“There have been times when I’ve paid a $50 stall fee at a council-run festival and made more in revenue than at a market with a fee of $1,000,” she says.  

But Clare also loves taking part in bigger, seasonable markets such as Handmade Canberra and Finders Keepers, which are held biannually in Sydney and Melbourne. 

“They’re so much fun to do because there’s an amazing sense of community,” she says. 

Sydney-based Daniel Morgan took over The Chilli Factory four years ago, selling chilli sauces, barbecue rubs, and other chilli-related products.  

While he sells wholesale to stallholders at markets around the country, he focuses on the Easter Show in Sydney, Ekka in Brisbane, and specific chilli festivals. 

“I do those ones myself because they’re more specialised and I have the opportunity to engage with thousands of chilli lovers throughout the day,” explains Daniel. 

2. Drum up excitement 

Melbourne-based Sarah Willmott launched the fun sock brand Joode at the end of 2021 and is also a fan of big markets like Finders Keepers and The Big Design Market, held twice a year in Sydney and Melbourne. 

She gets creative in the lead-up to the events.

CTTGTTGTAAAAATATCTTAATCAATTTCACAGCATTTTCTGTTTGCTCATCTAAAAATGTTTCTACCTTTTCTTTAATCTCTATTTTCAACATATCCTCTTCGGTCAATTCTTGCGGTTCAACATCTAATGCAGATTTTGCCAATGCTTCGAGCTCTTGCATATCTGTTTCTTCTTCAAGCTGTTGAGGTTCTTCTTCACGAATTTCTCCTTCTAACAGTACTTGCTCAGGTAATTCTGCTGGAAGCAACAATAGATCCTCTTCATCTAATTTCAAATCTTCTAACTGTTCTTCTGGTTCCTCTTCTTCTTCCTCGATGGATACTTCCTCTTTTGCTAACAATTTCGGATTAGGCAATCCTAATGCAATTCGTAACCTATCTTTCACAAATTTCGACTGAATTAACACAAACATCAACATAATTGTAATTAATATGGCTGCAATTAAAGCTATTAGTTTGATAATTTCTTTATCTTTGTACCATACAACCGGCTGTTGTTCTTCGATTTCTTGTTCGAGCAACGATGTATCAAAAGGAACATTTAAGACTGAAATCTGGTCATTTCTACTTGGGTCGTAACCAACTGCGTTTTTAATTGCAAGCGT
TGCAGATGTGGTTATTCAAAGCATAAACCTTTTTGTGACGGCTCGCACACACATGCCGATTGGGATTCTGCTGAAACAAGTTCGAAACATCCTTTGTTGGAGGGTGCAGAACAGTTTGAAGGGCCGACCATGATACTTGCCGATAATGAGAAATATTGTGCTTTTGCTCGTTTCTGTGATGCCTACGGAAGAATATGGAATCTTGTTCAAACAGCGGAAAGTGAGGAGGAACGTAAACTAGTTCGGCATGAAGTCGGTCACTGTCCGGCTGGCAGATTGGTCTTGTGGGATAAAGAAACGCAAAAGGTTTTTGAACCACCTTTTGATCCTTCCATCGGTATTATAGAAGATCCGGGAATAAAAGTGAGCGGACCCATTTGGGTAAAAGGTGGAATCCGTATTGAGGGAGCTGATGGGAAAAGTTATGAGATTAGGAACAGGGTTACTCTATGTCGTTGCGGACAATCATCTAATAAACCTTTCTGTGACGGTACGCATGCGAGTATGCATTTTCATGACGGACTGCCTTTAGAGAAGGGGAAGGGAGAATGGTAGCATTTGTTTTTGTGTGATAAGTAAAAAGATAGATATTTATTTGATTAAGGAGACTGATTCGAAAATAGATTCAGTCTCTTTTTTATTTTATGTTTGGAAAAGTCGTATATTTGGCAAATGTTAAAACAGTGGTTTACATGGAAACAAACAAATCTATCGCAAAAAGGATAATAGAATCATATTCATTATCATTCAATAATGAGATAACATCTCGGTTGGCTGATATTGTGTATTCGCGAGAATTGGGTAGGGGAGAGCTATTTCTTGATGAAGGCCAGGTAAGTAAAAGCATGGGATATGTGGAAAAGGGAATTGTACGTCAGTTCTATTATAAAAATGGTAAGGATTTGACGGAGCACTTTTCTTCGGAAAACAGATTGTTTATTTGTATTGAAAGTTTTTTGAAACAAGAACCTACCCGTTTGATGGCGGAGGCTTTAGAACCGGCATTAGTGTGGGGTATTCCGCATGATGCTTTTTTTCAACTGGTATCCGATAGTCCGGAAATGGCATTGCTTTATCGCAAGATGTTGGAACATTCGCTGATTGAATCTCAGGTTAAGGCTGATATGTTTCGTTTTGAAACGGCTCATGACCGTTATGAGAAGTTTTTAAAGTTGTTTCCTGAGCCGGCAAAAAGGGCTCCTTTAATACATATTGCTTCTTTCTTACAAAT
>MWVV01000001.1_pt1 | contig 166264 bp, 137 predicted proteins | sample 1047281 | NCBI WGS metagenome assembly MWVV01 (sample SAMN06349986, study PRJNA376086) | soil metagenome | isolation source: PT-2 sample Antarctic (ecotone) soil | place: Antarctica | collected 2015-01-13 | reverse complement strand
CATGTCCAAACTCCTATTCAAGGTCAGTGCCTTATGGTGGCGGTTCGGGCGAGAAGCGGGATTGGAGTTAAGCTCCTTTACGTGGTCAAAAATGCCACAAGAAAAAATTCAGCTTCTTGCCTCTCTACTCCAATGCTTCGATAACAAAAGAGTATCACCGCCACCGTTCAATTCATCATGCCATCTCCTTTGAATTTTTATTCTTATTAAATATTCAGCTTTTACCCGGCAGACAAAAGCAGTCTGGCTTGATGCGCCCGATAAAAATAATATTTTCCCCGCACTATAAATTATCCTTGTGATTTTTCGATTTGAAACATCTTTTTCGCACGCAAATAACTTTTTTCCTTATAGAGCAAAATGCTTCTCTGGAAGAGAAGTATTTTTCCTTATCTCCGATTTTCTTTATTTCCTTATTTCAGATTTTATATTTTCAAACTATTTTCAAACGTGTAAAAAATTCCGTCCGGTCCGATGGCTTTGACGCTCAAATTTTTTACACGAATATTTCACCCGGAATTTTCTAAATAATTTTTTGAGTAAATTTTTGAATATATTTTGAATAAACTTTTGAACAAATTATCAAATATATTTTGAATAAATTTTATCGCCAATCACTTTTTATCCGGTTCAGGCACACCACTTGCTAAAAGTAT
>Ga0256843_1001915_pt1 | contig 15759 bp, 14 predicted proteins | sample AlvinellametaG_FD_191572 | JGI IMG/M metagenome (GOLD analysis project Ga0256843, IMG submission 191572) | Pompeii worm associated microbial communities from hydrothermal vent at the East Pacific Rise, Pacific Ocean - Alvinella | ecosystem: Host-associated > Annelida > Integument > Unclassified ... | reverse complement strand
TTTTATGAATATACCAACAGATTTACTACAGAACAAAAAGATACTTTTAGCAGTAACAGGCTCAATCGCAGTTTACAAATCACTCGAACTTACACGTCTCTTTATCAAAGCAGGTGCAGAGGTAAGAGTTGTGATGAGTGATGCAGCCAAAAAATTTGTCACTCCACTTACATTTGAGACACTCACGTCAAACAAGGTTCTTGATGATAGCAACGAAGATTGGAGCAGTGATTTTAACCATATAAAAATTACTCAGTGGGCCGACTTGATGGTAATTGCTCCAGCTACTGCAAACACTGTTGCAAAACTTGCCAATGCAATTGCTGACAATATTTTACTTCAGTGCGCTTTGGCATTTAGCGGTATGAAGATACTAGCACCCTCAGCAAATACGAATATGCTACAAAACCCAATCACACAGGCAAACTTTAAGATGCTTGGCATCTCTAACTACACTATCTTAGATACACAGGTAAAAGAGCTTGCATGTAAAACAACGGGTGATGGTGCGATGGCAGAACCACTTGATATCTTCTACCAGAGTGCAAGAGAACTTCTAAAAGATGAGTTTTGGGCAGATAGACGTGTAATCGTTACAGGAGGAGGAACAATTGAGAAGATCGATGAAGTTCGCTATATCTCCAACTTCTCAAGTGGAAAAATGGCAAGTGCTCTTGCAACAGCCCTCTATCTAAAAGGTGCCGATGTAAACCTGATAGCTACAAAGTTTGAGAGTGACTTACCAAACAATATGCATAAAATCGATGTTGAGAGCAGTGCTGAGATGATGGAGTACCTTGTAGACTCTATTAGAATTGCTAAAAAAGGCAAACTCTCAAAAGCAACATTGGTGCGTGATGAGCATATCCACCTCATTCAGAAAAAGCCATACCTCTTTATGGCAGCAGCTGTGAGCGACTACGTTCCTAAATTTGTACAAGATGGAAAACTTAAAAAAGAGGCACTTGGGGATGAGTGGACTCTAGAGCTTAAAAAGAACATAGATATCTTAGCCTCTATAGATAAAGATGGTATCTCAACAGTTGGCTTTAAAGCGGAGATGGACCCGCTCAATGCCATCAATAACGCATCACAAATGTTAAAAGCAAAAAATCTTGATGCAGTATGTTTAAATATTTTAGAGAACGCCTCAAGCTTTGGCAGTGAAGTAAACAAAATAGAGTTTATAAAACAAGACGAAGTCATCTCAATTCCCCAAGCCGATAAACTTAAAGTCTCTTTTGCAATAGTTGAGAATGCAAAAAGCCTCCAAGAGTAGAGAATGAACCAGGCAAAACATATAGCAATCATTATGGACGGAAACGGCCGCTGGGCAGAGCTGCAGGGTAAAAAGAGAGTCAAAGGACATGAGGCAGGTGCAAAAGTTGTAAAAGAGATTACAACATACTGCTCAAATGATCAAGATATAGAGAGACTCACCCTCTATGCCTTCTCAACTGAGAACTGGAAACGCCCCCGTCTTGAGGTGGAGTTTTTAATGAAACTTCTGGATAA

“I drum up support by emailing my list with a bright and fun newsletter, and I post across my socials and stories,” she says. 

Clare always lets her customers know which market she’ll be attending next via a pinned post on her Instagram. A day or two before, she’ll put up a post with the new products and candle scents that weren’t at that market last time. 

“People want fresh things,” she says. “Plus, I don’t do the same set-up every time; things get tweaked and moved around constantly.” 

3. Welcome the feedback 

Sarah says markets are the perfect place to try out new products and designs. 

“Seeing the types of sock colours and designs my customers gravitate to is my best market research.” 

Daniel agrees they’re fantastic from a customer feedback perspective. 

“I’ll go to a market and speak to hundreds of people on that day that I’ve never spoken to before, and they give me feedback on what they do and don’t like, as well as their thoughts on good product pairings, recipe ideas or what they want to see next.” 

4. Keep your customers engaged

Markets allow small business owners to gain new social followers and beef up email subscriber lists, but retaining interest after the event is key.  

Amadou Doumbia’s business Wuli Grooming provides natural and vegan hair styling products for curly and wavy hair. The Sydneysider launched his brand in weekend markets around two years ago and is still a huge fan, with Kirribilli Markets in Sydney, The Olive Tree Market in Newcastle, and Handmade Canberra his favourites.